A tall woman. A pendant made out of gold, or at least a golden shade, applied later, applied for better. Finger waves. A touch of rouge. A certain elegance in the way the hand uncertainly hangs on the body. And just pure elegance holding on to the whole pose, holding together the whole picture, holding together the two young ladies. Meet Ly Mah in her seventeen. Meet her as an introduction to a series of family sagas I have long been willing to share.
When I started this blog (or rather its ancestor, back in 2007) I wanted to make some use of those marginal portraits and family pictures I too often encountered in the midst of tea times and ”field” encounters. Academic serious research was no place for those pictures – or so I was told back then, back there – and so they should return to the cookies’ tin where they all came from. Blogging came from that: that burning hankering to tell those stories that had been, most of the time, burned with the pictures in some fire, in some war. I was longing for a history of Cambodians, maybe just the Muslim ones, maybe just the Cham ones, maybe just the ones I was nearby, told only by those stories. A(n) (visual) anthropology piecing together those portraits to make sense of those two un-separated worlds: the one of the grandmas and grandpas unfolding in the ones of the kiddos next door, and unfolding the anthropology of today, right now, right this moment. A line of continuity that would assume the disruptions, the break downs, and the holes as a fabric of togetherness.
Anyhow, it may have been a while since I last opened the cookies’ tin and sat with a bit of tea and lots of stories. Thought it may be time to go back to basics and piece it all together in family sagas: for those pictures do not only make sense by themselves, when you hear those little tiny details of daily lives behind them, those making the big picture. They also share family relations, love and passions, weds on the lock and renewed identities; and they link it all back together. Looking at one of those pictures, and at a few others shared in the same family enables not only to reconstruct the household trajectories, but also to trace some of the trajectories common to a lot or a few Cambodians, a lot or a few Muslims, a lot or a few Chams, a lot or a few humans, a lot or a few neighbors and remote cousins.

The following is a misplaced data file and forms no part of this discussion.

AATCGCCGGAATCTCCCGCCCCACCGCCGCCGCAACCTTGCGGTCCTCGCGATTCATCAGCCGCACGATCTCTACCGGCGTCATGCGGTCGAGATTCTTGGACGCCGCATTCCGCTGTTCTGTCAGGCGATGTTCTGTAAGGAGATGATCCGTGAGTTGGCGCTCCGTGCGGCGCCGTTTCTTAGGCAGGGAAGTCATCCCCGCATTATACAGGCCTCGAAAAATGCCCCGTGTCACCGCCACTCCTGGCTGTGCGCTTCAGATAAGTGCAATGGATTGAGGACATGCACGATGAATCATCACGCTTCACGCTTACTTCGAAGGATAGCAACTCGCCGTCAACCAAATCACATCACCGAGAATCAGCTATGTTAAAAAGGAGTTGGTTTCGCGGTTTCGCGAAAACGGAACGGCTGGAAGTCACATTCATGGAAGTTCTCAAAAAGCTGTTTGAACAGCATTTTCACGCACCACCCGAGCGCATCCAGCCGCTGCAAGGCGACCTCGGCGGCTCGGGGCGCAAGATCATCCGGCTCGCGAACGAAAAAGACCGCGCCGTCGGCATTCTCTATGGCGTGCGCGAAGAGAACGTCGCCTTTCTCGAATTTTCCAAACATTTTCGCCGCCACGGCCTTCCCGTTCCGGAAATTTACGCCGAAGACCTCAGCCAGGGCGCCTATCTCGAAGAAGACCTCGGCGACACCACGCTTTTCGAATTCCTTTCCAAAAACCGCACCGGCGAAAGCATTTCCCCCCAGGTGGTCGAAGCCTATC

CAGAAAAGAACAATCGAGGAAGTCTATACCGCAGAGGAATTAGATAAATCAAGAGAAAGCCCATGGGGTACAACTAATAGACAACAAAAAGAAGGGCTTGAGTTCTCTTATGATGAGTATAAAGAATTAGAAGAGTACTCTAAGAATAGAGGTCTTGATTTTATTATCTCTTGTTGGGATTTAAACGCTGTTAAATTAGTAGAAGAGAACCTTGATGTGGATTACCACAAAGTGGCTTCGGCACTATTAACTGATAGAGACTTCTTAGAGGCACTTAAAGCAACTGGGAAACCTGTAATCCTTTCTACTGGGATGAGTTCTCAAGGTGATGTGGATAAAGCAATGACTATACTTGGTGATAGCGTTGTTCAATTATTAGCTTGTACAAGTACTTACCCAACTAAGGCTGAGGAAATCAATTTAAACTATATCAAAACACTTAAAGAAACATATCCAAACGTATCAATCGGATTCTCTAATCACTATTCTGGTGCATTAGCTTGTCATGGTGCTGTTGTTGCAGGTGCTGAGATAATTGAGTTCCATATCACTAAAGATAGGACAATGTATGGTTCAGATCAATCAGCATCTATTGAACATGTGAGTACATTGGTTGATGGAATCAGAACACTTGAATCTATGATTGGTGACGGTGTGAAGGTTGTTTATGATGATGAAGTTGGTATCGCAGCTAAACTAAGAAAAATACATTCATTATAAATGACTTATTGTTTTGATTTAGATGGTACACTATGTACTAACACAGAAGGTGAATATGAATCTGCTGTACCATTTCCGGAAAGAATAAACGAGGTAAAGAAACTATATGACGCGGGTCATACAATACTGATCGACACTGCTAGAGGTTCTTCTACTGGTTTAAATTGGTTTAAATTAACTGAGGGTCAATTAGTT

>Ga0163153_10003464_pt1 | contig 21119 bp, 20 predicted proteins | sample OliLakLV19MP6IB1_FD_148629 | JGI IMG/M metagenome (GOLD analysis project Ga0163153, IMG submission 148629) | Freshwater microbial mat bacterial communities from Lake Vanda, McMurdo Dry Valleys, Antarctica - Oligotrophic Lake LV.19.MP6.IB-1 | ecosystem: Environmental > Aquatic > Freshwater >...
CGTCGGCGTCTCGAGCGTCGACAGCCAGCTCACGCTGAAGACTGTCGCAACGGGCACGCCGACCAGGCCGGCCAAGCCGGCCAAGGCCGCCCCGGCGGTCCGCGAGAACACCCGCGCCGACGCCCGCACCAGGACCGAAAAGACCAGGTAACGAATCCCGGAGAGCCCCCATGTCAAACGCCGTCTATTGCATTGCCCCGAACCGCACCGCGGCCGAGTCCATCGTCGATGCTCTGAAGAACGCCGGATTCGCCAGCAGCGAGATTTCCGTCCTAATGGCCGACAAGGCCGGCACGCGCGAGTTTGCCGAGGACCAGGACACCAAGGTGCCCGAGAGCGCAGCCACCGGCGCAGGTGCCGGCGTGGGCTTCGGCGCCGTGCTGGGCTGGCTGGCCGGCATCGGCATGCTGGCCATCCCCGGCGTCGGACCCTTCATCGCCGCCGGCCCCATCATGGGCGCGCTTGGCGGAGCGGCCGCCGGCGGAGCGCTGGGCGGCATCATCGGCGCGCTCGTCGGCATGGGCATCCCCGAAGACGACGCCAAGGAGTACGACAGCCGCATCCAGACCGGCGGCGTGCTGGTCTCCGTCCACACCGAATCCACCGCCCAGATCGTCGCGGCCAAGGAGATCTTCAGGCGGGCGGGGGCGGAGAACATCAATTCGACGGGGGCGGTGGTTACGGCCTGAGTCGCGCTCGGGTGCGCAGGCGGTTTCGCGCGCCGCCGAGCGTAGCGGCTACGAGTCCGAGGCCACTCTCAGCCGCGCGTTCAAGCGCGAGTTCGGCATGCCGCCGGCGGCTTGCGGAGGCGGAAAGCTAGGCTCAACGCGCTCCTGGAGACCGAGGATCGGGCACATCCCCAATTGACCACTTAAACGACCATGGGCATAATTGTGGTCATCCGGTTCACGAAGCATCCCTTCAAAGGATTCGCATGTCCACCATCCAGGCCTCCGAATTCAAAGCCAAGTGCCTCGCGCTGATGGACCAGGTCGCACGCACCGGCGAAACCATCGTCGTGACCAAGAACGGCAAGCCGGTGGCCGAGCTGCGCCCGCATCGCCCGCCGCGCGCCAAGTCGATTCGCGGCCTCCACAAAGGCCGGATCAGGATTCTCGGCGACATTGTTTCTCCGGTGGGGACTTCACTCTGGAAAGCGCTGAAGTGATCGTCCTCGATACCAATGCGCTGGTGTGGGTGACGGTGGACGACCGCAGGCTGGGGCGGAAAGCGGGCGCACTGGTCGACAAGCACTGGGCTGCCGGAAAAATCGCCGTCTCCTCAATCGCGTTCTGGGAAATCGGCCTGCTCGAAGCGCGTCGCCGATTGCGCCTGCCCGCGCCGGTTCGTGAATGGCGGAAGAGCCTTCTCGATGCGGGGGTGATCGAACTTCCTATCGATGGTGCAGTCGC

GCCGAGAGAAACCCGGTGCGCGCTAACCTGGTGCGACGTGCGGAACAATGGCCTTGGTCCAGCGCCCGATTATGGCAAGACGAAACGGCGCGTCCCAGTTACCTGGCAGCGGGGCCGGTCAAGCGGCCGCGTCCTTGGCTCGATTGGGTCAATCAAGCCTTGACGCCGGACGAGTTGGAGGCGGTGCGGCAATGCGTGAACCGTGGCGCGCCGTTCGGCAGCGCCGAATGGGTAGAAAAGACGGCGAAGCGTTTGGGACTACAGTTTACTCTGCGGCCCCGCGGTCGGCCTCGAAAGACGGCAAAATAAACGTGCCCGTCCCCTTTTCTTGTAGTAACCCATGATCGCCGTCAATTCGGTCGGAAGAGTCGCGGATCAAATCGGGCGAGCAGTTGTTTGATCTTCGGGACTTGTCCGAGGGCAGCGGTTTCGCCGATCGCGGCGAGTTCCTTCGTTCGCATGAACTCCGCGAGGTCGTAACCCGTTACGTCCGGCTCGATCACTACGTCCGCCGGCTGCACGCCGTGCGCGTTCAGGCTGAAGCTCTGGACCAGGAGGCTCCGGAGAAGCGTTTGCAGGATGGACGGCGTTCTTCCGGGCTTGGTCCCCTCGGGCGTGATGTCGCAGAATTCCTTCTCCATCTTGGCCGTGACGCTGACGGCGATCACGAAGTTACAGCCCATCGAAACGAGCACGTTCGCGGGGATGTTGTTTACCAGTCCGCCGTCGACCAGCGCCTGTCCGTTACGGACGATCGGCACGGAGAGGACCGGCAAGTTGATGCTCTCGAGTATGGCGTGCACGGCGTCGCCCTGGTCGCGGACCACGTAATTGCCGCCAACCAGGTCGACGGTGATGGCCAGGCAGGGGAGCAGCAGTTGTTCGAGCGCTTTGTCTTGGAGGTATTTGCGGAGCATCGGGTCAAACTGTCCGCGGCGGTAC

Enough. Back to Ly Mah and that very picture which will be the first of a family saga in four pictures to come out every week this January. Wait. The first? Not exactly. From this batch excavated now, from that hard drive, yes. But actually O faithful readers (O young hopes!) you already encountered the family in another post, a few months ago, on genders crossed and lives along different sexes. For Ly Mah’s brother’s Sath was a boy before she was a girl, and became a women before he got back to be a man. You’ve met Sath. Now meet Ly Mah. Her long graceful hand, her standing tall and standing still posture, the pendant, the rouge, the waves. And the skirt. And meet her friend. Aesah. The determined look, the pendant, the rouge, the long hair. And the skirt. Yes the skirts. The silk sampots. For those have become a rare find today. Those sampots are reminiscent of a Cham aesthetics that was renown in all Cambodia. Sure enough, Khmer silks are quite amazing by themselves. But the weaving loom, the materials, the colors and the motifs going sideways, going wild and bold, leaving the lines of the weave, everything set the Cham silks apart from the Khmer ones. Most of those silks – this is me avoiding the ”all of those silks” – are no longer produced for most of the know-how and technique hasn’t transferred to the new generations. Some of the old pieces are still kept in the houses. This was the case of Ly Mah’s sampot: ”It was my grand mother’s. Look at the design, you can recognize it’s a Cham one, right?”. Sight. ”We don’t have it anymore. I exchanged it for some rice during the war”. ”Look, Aesah is also wearing her [Cham] sampot”. Ly Mah pauses for a second. Her long fingers going along the dog eared corners. A laugh: ”Nobody wore heels back then. Plus I was already kind of tall”. Love the *kind of*. Ly Mah, now in her sixties, has a good head or two on me… Ok bad choice of comparative element… ”We just came out of the hairdresser. We took off our veils and got ready for the picture”.